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Renal Disease Biomarkers

Center of Economic Excellence



Award Amount

$5 million

Extramural Research Funding

$7.1 Million

Research Focus

Identifying biomarkers that identify or predict prognosis for acute kidney injury, diabetic neuropathy, lupus nephritis, and focal segmental alomerulosclerosis.

University Partner

Medical University of South Carolina (MUSC)

Private Sector Partner

Multiple Industry Partners

The Renal Disease Biomarkers Center addresses the need for reliable and prognostic biomarkers, or biological indicators, for acute kidney injury and chronic kidney failure. Statewide medical practice-based networks are conducting proteomic analysis to identify candidate biomarkers of renal disease. Accurate and sensitive biomarkers are essential for early detection and therefore treatment of this disease.

This area of research is especially relevant in South Carolina. Diabetes is the leading cause of kidney failure, and South Carolina has a higher rate of diabetes than the U.S. average. According to the Centers for Disease Control and Prevention, more than nine percent of South Carolinians have diabetes, compared to seven percent nationally. Discoveries generated from this Center have the potential to reduce healthcare costs and bring revenue to the state through intellectual property development and commercialization of newly identified biomarkers for kidney disease.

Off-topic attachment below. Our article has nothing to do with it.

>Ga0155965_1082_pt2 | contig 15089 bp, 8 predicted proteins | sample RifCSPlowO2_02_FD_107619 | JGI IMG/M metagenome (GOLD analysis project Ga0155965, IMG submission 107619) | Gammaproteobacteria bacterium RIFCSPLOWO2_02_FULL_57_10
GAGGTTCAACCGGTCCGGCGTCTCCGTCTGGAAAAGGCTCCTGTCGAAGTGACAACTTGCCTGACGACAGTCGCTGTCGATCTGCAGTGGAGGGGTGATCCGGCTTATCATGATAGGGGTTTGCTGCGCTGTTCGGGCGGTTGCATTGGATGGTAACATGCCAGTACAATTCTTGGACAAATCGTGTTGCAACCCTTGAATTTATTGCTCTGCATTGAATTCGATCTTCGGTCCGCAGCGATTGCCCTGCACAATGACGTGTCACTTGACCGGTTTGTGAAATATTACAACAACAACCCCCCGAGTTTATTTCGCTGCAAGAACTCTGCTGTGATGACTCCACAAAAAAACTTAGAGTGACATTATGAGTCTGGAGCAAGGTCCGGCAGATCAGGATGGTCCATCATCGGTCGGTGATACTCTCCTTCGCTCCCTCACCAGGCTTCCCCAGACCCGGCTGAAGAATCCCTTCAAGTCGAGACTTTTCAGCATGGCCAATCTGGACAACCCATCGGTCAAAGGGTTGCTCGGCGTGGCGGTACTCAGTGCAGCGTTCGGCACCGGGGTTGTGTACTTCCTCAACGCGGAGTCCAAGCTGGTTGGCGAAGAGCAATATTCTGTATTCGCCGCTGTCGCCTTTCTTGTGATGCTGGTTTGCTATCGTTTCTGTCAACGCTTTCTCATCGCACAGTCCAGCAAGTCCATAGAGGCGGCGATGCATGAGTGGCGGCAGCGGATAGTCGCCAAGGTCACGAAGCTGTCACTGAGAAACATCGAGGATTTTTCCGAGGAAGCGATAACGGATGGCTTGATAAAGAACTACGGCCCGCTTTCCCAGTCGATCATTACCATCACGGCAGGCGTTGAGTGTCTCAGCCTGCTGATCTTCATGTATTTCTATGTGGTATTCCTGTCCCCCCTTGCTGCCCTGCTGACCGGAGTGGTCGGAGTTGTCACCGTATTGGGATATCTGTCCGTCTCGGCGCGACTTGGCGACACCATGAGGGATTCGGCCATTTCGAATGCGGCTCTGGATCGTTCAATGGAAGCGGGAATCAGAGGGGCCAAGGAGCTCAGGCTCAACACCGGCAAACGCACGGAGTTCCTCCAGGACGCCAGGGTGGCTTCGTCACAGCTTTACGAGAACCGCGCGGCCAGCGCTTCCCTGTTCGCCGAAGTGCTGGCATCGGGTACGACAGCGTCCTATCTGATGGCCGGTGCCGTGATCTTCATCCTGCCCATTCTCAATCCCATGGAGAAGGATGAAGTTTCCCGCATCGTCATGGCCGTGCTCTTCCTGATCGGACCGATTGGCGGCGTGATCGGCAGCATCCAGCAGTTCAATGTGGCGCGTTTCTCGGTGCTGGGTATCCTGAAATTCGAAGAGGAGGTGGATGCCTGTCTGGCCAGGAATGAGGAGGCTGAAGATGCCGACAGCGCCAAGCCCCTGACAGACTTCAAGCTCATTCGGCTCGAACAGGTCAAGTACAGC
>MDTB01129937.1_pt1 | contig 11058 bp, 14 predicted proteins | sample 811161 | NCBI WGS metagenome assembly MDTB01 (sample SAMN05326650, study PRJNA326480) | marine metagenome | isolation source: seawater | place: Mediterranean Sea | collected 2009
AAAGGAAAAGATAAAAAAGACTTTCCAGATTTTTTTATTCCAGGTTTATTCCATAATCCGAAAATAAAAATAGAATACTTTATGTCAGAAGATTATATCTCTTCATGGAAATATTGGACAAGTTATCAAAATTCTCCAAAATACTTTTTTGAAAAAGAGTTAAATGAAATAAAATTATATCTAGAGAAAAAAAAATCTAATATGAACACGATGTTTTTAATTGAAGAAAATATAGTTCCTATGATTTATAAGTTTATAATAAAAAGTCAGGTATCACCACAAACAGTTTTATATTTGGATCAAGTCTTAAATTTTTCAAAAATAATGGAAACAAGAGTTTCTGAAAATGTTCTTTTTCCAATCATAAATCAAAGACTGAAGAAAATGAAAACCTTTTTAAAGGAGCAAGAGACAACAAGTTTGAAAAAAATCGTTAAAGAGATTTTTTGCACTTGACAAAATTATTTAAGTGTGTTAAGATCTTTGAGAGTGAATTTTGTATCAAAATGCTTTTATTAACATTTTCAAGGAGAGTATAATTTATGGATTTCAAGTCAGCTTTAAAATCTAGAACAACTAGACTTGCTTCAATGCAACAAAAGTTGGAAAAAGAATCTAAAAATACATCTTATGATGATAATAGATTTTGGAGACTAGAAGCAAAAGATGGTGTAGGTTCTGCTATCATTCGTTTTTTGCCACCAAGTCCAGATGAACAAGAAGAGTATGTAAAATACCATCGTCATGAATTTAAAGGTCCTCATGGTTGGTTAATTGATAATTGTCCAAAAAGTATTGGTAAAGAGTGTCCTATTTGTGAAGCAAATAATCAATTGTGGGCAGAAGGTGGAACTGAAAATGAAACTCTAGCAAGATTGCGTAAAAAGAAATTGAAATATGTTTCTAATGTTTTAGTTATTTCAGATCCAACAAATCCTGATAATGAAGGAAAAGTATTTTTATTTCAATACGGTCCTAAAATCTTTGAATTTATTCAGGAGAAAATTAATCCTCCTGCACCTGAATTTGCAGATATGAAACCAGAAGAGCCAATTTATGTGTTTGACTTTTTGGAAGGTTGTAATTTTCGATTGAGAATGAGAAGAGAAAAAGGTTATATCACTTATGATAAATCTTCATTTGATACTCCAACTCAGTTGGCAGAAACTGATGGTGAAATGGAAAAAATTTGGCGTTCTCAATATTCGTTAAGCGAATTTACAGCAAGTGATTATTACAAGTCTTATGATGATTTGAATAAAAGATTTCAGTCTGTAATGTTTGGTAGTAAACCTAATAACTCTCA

Faculty associated with the Center continue to partner with the Southern Acute Kidney Injury Network (SAKInet) made up of four researchers from Duke University, George Washington University, the University of Tennessee system, and  MD Anderson Cancer Center (Texas) to facilitate biomarker discovery. Two other consortia have been formed: BioMaSC (Biomarker SC) is composed of nephrologists and primary care physicians across South Carolina, while MUSCRATS (MUSC Research and Translational Science) is composed of MUSC alumni practicing nephrologists.

Investigators have published a manuscript, which identifies a set of proteins in urine that can distinguish between two common acute kidney diseases, which are difficult to diagnose clinically. This discovery may lead to developing a crucial clinical test.

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